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6/23/2006
06:35 PM
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Gates Will Be Missed
When Bill Gates left the technical side, Microsoft's software quality went downhill fast ("Bye, Bill," June 19). Yes, Microsoft grew and Windows became the predominate operating system, but it sacrificed quality andsecurity.

Then Bill took back the reins as chief software architect and delayed Vista for the first time. Hurray! Someone was back in charge thinking about software quality and not software releases and the money they make. Proof of this can be seen in the technical changes in the Vista beta release.

Now with Vista about to be released and Bill saying goodbye, am I the only one who sees a link between the two?

Barry Fawthrop
IT Consultant, TTI Enterprises
Inverness, Fla.

A Closer Look
Your article didn't live up to its sure-of-itself title with careful research ("No Escaping H-1B," June 12). A few examples:

>> It's not just the CIS study that showed that H-1Bs are often paid less than Americans. There have been several university studies and two congressionally commissioned reports with such findings. The underpayment is usually legal, exploiting gaping loopholes in the law.

>> We have no shortage of Americans with master's and Ph.D.s; many have been laid off. Starting salaries for new master's graduates (adjusted for inflation) have been flat since 1999, hardly the sign of a shortage.

>> The article says that H-1B cannot be the cause of unemployment among Americans, since there were only 85,000 visas issued this year, compared with 163,000 in 2001. But the visa is good for six years, and many of those granted visas during 2001-2004 are still working here. Thus the impact is much heavier than the article implies. And that isn't even counting L-1 visa holders.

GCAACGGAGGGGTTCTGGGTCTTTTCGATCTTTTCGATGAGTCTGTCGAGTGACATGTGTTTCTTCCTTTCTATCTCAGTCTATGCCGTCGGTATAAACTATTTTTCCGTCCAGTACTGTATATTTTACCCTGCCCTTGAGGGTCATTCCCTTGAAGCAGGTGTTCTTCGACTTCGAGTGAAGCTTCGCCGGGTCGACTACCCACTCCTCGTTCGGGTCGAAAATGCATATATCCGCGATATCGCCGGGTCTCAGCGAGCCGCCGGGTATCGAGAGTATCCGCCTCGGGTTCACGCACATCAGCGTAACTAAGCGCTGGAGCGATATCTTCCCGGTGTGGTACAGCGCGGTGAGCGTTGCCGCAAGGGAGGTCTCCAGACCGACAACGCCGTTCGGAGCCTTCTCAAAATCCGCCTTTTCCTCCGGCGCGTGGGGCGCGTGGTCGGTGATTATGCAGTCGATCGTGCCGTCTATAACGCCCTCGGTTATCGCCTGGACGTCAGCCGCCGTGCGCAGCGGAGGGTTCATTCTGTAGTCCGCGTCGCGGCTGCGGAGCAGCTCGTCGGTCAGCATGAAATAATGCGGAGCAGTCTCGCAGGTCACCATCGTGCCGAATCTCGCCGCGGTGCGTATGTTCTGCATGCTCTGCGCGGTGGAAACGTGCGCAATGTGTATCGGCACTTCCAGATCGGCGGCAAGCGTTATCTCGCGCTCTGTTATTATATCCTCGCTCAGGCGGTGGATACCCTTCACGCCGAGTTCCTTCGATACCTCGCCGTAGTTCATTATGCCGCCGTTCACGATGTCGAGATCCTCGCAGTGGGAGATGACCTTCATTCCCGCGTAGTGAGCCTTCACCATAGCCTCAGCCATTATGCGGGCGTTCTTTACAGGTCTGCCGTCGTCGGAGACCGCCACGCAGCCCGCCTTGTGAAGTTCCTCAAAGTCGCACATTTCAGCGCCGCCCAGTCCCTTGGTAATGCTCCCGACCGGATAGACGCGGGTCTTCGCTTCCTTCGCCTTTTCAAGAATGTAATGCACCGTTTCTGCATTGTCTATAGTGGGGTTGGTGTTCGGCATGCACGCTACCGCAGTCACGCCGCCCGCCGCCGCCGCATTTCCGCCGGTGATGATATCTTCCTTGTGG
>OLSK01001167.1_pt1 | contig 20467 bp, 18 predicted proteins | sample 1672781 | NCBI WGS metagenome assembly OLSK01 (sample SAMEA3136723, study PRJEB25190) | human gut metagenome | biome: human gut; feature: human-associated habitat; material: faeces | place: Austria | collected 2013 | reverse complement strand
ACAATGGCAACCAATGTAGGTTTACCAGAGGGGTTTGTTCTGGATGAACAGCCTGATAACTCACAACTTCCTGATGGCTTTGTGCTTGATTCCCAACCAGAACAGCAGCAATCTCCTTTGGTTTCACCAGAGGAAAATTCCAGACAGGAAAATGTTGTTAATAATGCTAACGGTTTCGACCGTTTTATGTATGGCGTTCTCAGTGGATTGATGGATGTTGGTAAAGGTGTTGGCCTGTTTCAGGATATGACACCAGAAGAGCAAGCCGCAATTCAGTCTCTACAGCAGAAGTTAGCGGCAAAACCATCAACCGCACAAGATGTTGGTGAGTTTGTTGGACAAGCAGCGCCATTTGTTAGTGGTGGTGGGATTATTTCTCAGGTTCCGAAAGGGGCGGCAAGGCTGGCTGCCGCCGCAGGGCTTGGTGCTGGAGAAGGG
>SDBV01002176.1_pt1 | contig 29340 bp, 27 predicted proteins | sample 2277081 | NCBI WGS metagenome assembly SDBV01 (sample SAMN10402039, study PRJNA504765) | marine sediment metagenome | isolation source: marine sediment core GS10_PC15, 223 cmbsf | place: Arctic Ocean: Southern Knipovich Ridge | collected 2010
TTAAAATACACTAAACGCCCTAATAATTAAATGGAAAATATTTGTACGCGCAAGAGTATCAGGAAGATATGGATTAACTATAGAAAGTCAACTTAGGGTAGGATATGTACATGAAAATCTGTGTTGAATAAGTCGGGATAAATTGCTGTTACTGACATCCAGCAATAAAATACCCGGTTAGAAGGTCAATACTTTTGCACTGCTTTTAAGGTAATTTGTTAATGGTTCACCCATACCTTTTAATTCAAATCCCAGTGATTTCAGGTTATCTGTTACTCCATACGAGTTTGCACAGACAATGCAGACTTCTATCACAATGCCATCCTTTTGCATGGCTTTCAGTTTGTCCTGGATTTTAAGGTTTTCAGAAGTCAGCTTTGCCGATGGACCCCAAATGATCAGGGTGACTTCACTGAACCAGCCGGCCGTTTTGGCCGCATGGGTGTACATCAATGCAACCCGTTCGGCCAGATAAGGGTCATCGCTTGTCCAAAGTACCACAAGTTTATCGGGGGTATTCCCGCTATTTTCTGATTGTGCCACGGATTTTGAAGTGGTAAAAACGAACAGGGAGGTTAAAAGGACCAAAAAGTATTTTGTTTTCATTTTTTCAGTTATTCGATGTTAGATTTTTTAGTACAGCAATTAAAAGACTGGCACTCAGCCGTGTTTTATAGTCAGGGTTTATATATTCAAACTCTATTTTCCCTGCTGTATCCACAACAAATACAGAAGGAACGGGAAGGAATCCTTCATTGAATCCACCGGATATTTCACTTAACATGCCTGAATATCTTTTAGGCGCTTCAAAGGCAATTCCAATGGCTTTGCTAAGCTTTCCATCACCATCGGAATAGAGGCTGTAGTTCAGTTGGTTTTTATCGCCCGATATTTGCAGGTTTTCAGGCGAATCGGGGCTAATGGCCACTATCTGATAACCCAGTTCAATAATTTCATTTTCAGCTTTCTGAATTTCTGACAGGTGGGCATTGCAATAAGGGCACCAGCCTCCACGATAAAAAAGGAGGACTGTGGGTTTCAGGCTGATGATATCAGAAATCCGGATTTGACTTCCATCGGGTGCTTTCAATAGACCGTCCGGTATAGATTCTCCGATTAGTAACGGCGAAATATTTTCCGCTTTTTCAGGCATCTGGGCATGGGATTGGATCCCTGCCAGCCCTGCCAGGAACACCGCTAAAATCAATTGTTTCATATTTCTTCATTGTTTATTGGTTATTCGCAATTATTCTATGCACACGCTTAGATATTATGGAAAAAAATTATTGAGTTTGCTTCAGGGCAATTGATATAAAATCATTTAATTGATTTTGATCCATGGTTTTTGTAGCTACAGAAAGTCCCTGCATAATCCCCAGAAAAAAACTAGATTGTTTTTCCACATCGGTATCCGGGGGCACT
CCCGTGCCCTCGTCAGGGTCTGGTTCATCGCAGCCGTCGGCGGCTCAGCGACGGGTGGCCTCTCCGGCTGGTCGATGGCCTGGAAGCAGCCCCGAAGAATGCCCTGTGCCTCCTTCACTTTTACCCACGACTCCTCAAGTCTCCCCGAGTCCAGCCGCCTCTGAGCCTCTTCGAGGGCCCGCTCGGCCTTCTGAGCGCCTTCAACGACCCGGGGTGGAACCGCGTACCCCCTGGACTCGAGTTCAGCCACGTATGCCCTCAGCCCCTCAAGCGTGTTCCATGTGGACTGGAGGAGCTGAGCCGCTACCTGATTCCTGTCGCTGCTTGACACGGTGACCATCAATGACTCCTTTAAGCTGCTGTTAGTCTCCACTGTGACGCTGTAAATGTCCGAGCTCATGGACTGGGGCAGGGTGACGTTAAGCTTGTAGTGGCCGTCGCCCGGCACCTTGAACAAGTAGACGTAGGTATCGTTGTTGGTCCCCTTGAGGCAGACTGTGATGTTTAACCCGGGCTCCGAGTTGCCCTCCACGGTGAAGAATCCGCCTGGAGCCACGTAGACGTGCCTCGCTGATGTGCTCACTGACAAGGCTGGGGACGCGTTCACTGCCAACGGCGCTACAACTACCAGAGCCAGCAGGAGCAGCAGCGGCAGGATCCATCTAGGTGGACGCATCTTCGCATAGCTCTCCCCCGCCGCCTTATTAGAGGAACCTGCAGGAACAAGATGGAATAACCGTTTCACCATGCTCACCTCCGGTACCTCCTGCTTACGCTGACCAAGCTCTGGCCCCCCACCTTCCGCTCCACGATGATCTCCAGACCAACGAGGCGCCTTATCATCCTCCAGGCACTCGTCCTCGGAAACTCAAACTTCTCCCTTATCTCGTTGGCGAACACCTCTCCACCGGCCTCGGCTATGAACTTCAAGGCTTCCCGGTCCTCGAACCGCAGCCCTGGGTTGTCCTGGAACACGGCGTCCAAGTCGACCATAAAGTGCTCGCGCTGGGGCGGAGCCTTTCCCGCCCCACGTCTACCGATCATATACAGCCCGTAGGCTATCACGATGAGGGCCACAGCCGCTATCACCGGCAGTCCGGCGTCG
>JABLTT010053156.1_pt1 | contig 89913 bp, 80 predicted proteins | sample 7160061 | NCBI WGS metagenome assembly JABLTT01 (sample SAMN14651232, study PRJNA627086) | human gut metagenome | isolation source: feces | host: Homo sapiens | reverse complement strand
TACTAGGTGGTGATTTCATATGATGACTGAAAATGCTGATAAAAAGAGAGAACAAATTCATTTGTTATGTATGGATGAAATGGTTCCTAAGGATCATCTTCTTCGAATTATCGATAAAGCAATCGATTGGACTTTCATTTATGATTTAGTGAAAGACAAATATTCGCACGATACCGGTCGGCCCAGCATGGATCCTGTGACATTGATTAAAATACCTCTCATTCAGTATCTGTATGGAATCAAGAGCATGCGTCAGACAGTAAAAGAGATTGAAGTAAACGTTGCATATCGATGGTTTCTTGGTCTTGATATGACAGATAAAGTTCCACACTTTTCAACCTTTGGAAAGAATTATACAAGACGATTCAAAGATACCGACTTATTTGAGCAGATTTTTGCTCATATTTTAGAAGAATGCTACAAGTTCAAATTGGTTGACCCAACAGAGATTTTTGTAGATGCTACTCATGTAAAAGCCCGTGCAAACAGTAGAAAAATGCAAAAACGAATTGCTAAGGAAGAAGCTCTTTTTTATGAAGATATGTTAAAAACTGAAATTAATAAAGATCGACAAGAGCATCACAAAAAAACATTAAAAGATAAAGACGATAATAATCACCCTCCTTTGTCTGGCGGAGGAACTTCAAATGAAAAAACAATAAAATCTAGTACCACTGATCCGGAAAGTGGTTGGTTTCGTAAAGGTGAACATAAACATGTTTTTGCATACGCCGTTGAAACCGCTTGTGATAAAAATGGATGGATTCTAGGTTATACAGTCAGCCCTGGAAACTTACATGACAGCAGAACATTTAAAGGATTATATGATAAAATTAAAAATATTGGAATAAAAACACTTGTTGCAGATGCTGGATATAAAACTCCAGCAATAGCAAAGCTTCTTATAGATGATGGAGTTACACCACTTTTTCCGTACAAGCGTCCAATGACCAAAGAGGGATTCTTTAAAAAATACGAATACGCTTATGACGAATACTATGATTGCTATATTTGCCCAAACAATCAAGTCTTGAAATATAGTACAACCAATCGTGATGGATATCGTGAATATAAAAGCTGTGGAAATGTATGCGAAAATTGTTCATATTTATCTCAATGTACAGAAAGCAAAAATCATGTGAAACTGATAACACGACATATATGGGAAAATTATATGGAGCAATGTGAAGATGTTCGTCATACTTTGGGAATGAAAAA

Norman Matloff
University of California, Davis
Short-Term Profit

U.S. companies want H-1B because they can hire cheap foreign labor to replace more expensive American labor.
There's no shortage of workers. There's a shortage of willing hiring companies. Our future is being sold out for profit now. Talk to some people who don't stand to benefit from cheap imported labor and you'll hear a different story.

Jim Gearing
VP, Richmar and Associates
Washington, D.C.

Experience Required
The article "No Escaping H-1B" mentions the importance of learning new skills, but then what? Employers want experience, not classwork. But you can't buy experience, and few employers consider aptitude or potential in its place.

Paul Wetor
Senior Programmer, Saks
Milwaukee

Conflicting Laws
While a uniform consumer data bill of rights and uniform best practices for data security are long overdue, in the absence of such agreements and while federal legislation is stalled, states have been enacting legislation to regulate just this issue ("A Data Bill Of Rights," June 7). Most recently, Pennsylvania enacted the Breach of Personal Information Notification Act.

At least 20 states have enacted similar data security breach statutes, and there isn't uniformity among them. Unless Congress acts, any company doing business in various states should familiarize itself with the statutes in those states.

J. David Outtrim
Attorney
Exton, Pa.

Captive Audience
Cell phones will be as ubiquitous in airplanes as they are in places where we are all held captive ("Winner Of In-Flight Broadband Spectrum Wants Cell Phones On Planes, Too," June 7; informationweek.com/1092/broadband.htm). These (ab)users ought to be relegated to their own cabin and compelled to suffer one another's inanities for the entire flight.

Emanuel Molho
French & European Publications
New York

Security Standard
It's not possible to legislate behavior ("It's Time To Get Tough On Security Slackers," May 29). However, hardware-based technology that can solve the cybersecurity and data-protection problems exists. This technology could be the basis for a cybersecurity/data-protection standard. Legislation could then be based on compliance with the standard. This would be simple, straightforward, and enforceable.

Charles W. Kellum
Founder, Acting CTO, CyberDFnz
Alexandria, Va.

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